The Christian writer A.W. Tozer once said, “What comes into our minds when we think about God is the most important thing about us.” What we know about God affects how we know God. And how we know God affects everything in our lives. Theology Proper, that is the study of the doctrine of God, is a crucial and yet remarkably over-looked discipline. As the chairman for our presbytery’s examination committee, I have learned that a major seminary in PCA circles does not include a single book or volume on Theology Proper in their curriculum. Not one book on the doctrine of God! Perhaps God is just assumed. Perhaps it is supposed that everyone is already on the same page with God. Perhaps it is thought that there are more important things to spend time on. Whatever the case, it is indicative that we have not taken Tozer’s words to heart. This is to our detriment.
The Westminster Shorter Catechism #4 asks the important question, “What is God?” When we answer that question, we are doing Theology Proper. We are using words to describe and discuss the attributes of God. These attributes are often categorized as communicable or incommunicable attributes. Communicable attributes are those attributes which can be communicated or expressed in some way by people, though to a lesser degree. God is good. People can be good. God is wise. People can be wise. Incommunicable attributes, on the other hand, are those attributes which cannot be communicated or expressed by people. God is immutable. People change. God is eternal. People are bound in time. God is infinite. People are bound in space. The incommunicable attributes are vitally important because we cannot think of God as just like us, only better. He is wholly other than us. “I am the LORD, and there is no other” (Isa. 45:5).
The attribute of immutability means that God does not change. Everything in creation changes. But God remains. He is the same, his years have no end (Ps 102:26-28). God is unchangeable in his being, thought, will, plans, and decisions. “For I the LORD do not change” (Mal 3:6). In him “there is no variation or shadow due to change” (James 1:17). Simply put, if God were not immutable, he would not be God.
If we view God as perfect, as “someone than whom none greater can be conceived,” then we must see God as immutable. Any kind of variation destroys perfection. If something must vary or change, then it cannot be perfect. For God to be perfect and eternal, it requires him to be immutable. The Puritan theologian Stephen Charnock wrote, “If God doth change it must either be to a greater perfection than he had before, or to a lesser… If to the better, he was not perfect, and so was not God. If to the worse, he will not be perfect, and so he will no longer be God after that change.” Immutability is essential to God being perfect.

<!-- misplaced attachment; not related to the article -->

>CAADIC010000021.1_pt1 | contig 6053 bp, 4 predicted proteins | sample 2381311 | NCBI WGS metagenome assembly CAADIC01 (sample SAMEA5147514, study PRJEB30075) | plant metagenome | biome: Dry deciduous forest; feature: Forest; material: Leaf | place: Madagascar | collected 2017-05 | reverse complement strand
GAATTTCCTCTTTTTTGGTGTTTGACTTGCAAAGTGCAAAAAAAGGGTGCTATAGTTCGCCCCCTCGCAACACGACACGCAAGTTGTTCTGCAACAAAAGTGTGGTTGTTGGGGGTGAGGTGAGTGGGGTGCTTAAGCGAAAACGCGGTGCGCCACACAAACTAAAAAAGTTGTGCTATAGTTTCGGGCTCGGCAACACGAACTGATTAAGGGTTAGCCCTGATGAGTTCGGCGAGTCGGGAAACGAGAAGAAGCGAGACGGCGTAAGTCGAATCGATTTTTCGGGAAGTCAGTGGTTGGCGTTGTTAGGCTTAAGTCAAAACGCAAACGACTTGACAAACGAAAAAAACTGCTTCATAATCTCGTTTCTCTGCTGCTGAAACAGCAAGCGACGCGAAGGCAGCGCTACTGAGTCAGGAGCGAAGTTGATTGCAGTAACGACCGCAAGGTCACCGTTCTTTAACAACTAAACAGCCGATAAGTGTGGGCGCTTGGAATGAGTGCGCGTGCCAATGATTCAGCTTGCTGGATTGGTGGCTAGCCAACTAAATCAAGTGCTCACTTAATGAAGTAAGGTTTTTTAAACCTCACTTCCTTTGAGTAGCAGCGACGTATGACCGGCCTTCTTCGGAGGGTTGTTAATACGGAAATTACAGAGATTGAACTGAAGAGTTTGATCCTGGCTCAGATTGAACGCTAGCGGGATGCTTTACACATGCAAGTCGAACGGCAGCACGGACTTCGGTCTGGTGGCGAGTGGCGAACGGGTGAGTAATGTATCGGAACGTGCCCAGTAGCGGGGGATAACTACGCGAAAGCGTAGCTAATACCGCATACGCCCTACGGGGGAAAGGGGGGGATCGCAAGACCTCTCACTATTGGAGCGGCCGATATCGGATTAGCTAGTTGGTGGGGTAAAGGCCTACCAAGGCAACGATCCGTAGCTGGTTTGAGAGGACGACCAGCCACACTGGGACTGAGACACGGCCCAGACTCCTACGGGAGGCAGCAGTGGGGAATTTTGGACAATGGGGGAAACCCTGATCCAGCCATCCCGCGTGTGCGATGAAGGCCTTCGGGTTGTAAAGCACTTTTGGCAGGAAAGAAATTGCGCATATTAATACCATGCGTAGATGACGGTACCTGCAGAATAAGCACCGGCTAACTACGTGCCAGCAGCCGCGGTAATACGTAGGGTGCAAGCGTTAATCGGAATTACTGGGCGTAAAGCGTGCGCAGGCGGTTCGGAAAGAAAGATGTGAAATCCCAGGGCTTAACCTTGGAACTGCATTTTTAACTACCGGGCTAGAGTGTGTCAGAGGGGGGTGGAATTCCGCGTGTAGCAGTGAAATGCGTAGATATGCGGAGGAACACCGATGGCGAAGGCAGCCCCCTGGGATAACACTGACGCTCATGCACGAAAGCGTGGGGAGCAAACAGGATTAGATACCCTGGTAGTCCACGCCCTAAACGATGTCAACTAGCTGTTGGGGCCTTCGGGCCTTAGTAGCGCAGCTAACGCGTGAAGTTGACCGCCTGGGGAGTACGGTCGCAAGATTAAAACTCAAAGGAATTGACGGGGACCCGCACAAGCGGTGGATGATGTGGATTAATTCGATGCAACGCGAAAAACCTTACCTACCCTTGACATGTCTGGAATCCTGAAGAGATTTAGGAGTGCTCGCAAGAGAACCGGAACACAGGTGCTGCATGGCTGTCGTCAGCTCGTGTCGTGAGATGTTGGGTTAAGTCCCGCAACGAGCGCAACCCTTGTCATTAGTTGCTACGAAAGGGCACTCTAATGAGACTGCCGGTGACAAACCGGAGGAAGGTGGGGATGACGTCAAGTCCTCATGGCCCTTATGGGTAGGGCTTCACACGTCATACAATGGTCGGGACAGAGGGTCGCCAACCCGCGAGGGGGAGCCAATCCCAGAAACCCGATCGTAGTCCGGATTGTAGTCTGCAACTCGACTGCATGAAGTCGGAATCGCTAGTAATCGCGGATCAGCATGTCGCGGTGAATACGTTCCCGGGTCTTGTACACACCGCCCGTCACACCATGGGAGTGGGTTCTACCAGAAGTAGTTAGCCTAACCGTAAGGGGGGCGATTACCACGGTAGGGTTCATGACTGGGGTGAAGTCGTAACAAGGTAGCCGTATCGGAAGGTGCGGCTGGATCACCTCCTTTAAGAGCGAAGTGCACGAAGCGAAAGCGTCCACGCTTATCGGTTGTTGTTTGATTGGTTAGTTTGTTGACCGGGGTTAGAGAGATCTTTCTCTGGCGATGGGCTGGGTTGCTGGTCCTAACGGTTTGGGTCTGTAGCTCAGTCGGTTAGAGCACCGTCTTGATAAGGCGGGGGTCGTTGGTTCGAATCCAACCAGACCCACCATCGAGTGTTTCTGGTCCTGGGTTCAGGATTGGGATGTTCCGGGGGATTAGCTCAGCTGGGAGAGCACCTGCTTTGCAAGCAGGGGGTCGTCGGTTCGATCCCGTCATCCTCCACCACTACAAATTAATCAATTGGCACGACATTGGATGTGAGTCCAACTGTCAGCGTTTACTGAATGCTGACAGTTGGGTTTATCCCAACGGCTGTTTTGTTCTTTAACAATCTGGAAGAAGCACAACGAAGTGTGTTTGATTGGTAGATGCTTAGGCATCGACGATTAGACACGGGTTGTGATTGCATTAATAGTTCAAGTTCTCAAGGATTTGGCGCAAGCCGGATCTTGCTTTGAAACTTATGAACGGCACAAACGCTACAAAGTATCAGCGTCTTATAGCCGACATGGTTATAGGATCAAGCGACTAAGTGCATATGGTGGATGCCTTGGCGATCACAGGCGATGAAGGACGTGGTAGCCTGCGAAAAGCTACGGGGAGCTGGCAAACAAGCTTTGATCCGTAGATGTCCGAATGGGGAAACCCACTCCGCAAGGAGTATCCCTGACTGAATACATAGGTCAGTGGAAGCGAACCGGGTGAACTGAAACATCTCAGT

Classical theologians describe God as pure being or pure actuality. There is no becoming in God. There is no potential in God. Coaches describe the athlete who isn’t quite at his peak as “having potential.” Real Estate agents describe houses that need some work as “having potential.” Potential requires growth, development, change. Potentiality also means the ability to be affected by something external. God, however, is pure actuality. God is not acted upon. He is, as Aquinas describes, the “unmoved mover.” Everything in the world is moved. If you were to follow that chain to the beginning, you would find God. God as pure act or actuality helps maintain the Creator/creature distinction.
Some object to this attribute by saying an immutable God is a static, inert, or dead God. A God who cannot change cannot interact or be in relationship with his creation. This kind of mutualism has always been held in varying degrees by theologians, and even surprisingly by some well-known evangelical theologians. But this view of God is a caricature. If God is perfect, then far from being inert or dead, God is so active as to be pure actuality. No change to his nature could make him more active.
Others object to the immutability of God by pointing to some passages in Scripture which seem to say that God does change (e.g. Gen 6:6, Ex 32:14). But citing these passages to defend a mutable God requires a myopic hermeneutic. In the moment the passage appears as if God changes. But in context is shows God is doing exactly as he said. Typically, these expressions are anthropopathisms. They are an imposition of human emotions upon God in order to communicate God’s displeasure of sin. Read in this way, the mutability of God disappears.
The immutability of God is a central attribute. In many ways it holds the other attributes together. God’s immutability in time is his eternality. His immutability in space is his omnipresence. His immutability means that he is simple. Charnock says it is the “glory” that belongs to “all the attributes of God” because it is the “center wherein they all unite.” In short, God does not change. A God who changes is not God. This is of great importance for our faith, for if God changes then our salvation would be in doubt. The covenant promises of God are sure and steadfast only because we know God will not change his mind. An immutable God is our Rock (Ps 62:2, 2 Sam 22:2-3). He alone is a God worthy of our worship.
 Barrett, None Greater, 10.
 Quoted in Dolezal, All That Is in God, 19.
 See Dolezal, 21–28.
 Barrett, None Greater, 98.